“Are you quite certain it’s so crucial?” His eyes glitter. “I would hate for a contested claim among the tea masters’ guild to cost your prospects. You have such… promise.”

“I’m afraid within the guild, the word of a tea aspirant can only be gainsaid by that of a tea master,” I say.

And the prospect of that censure is enough to give even this awful man pause.

But not to back off; just to try another mode of attack.

He bows, mocking, and steps in closer to me. “You are new in town,” he murmurs in my ear, “so I will warn you this once. I always get what I want, in the end.”

“I will take that under advisement,” I say. “Good day, Lord Kustio.”

The entire tea room barely dares to breathe as Lord Kustio, haughty and undaunted as ever, and Maveno, smirking, take their leave.

Talmeri spares a smile and a few words of social easing nonsense for our customers before dragging me into her office.

“Miyara, I know you don’t like him,” she begins fervently.

“An extreme understatement,” I say.

“But that doesn’t change the fact that you just made a very bad mistake making an enemy of him. And you’re clever enough to understand how bad.”

“Yes,” I agree.

“But it’s not too late to fix this,” she says. “We’ll let some time pass—not too long, mind you, we don’t want to give him time to set anything else in motion—but we can set up a meeting, later, and you can apologize—”

“No.”

“—and hand over the spirits-cursed teapot—”

“I won’t let him bully me,” I say. “Never again.”

“Oh, well, there’s a fine principle,” she snaps, “but a teapot is not worth Lorwyn’s life!”

She does understand. I’m relieved to know that she wants to do what’s right, that she knows what that is. But even Talmeri cannot afford the risk she senses, and her apprehension of what’s at stake is not misguided.

I cover her hands with mine. “The tea pet can be hidden,” I say steadily. “If Kustio had any other hard evidence against Lorwyn, he’d have used it to threaten his daughter with years ago.”

She tears her hands away. “Don’t you understand? He’ll just make something up!”

“Exactly,” I say. “Which means that whether I give him the teapot doesn’t matter. And so I won’t give him anything.”

She shakes her head. “Mark my words, Miyara, making trouble for a man like Kustio can only backfire.”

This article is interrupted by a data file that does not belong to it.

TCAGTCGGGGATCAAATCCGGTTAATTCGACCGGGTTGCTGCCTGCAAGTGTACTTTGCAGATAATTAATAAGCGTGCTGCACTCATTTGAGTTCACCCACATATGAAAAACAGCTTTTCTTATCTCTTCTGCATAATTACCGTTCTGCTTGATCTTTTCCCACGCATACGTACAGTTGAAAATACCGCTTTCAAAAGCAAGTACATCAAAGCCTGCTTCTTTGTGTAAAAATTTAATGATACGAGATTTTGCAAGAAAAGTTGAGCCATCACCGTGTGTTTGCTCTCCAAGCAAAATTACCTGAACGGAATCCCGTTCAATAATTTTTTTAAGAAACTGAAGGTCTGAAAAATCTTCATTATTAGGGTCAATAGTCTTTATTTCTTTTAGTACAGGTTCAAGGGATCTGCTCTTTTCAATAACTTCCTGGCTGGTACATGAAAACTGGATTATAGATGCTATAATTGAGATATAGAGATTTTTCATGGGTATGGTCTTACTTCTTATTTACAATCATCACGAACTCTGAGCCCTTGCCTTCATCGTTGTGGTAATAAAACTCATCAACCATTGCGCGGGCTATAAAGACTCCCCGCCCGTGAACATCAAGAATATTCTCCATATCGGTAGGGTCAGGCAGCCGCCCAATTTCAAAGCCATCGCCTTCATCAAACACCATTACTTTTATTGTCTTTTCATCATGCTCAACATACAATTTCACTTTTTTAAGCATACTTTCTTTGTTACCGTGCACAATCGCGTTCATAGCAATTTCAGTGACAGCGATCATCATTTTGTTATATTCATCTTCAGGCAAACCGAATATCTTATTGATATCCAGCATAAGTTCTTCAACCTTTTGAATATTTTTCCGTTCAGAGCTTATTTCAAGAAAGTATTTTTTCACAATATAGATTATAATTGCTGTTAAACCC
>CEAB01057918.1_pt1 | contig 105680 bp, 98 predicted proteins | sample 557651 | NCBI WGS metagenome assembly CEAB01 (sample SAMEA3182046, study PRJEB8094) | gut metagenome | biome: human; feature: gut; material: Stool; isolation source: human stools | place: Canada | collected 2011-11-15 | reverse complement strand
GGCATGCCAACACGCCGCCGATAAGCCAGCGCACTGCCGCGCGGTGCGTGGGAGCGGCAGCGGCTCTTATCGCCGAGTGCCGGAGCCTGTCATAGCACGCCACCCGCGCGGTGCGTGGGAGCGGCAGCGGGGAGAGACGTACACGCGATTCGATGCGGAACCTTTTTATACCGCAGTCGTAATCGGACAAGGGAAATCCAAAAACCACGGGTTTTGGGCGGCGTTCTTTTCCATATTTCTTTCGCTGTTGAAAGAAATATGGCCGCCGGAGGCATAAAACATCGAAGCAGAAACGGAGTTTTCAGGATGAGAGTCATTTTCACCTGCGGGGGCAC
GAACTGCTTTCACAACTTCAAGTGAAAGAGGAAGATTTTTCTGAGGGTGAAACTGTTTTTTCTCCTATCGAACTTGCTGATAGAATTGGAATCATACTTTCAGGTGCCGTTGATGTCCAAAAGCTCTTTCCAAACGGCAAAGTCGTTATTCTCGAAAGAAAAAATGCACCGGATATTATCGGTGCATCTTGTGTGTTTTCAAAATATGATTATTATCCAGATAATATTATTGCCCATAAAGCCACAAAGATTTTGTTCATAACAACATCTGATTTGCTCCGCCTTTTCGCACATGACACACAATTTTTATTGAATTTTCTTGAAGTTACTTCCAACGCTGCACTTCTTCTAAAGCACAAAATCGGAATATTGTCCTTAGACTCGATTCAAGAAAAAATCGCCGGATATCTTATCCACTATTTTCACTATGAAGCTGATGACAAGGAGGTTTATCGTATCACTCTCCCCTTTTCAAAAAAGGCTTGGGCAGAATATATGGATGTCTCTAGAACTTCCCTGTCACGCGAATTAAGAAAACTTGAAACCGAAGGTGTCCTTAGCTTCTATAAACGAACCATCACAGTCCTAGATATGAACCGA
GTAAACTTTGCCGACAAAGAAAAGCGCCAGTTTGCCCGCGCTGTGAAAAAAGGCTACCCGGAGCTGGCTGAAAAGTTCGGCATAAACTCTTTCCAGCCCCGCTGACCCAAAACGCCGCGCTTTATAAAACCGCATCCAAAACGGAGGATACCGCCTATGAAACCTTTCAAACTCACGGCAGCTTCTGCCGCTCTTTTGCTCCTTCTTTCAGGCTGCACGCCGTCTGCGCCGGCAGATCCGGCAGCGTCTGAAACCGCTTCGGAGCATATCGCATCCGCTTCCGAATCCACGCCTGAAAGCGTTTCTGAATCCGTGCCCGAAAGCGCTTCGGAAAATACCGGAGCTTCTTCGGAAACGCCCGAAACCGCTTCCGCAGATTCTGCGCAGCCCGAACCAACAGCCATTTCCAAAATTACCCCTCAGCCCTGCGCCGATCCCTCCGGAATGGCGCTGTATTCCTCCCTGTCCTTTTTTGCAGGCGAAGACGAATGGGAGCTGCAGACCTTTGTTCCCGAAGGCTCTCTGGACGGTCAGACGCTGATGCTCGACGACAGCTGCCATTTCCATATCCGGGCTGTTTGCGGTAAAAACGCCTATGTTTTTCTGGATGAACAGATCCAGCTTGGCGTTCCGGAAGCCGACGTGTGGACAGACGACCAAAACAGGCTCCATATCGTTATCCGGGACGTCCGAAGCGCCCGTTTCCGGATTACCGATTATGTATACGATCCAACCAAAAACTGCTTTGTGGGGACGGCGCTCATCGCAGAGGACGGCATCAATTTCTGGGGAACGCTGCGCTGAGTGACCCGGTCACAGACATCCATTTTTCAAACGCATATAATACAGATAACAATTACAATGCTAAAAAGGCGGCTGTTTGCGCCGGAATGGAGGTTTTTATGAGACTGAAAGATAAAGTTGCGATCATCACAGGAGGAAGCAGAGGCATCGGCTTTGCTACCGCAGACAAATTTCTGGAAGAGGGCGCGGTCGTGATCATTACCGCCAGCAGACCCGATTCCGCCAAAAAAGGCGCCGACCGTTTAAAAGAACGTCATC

“Don’t worry. You can always fire me, which will please him, and I know you can spin that in a way that will keep any fallout from blowing back on the shop.”

“This isn’t about the shop!” she cries. “It’s not safe, Miyara, for you. You don’t understand what he can do to you.”

“I do,” I say quietly. “But I’m not here to have a safe life. I’m here to have a meaningful one. He is not the first person to pressure me into being someone I do not want.”

“Oh, is that so? Was that before or after you showed up here with nothing to your name?”

She meant that to sting; it doesn’t. “Before, of course.” I smile. “And I won what mattered.”

“Then I’d hate to see what losing looks like,” she snaps.

“And you won’t,” I tell her.

Disgusted, she storms out of the office.

I take a breath, pull my portable case from where I’d set it earlier, and carefully set the dragon teapot back inside.

“I hope,” Entero says, closing the door behind him, “you don’t think you’re going to keep carrying on your person the thing he actively wants to steal.”

It had to have been Kustio’s people who’d broken in, if they knew about the tea pet hidden in the back under magical protections.

“You missed the other piece,” I say. “He suggested the tea pet as an alternative magical item.”

Entero’s eyes narrow. “He came here looking for the teapot and found the tea pet.”

“He came here looking for magic,” I say, “and he found it.”

“You think this is one of the pieces of contraband Ostario’s tracking the source of?”

“I’ll tell Ostario just in case, but if it were, I don’t know why Kustio would be trying so hard to get it,” I say. “It seems like that would just implicate him in the smuggling operation, doesn’t it?”

“Which means,” Entero says, “Kustio knows something about this teapot neither Lorwyn, a shockingly powerful witch, nor Ostario, both a witch and a shockingly accomplished mage, do.”

“Or suspects,” I agree. “And if the teapot is something he wants, it’s something I’m going to go to great pains to keep.”

Entero watched until I’d finished sealing the tea case. “What are you planning?”

I close my eyes. “It’s not enough,” I whisper. “It’s not enough to stall Kustio. It’s not enough to resist him.”

“He threatened Lorwyn,” Entero says darkly. And then after a moment he adds, “And you. But I don’t think you care about that.”

“He threatened Lorwyn,” I agree. “And he did so at least in part to punish Risteri. But if he ruins Risteri’s or my prospects here, we will be able to recover. Lorwyn doesn’t have that luxury.”

“She doesn’t belong to you, no matter what Kustio says,” Entero tells me. “And she will hate you if she finds out you put yourself in danger to protect her.”

“Oh, I don’t intend to hide it from her. It’s time to find out where Kustio’s money is coming from.” I meet Entero’s now gleaming eyes. “It’s time to take him down for good.”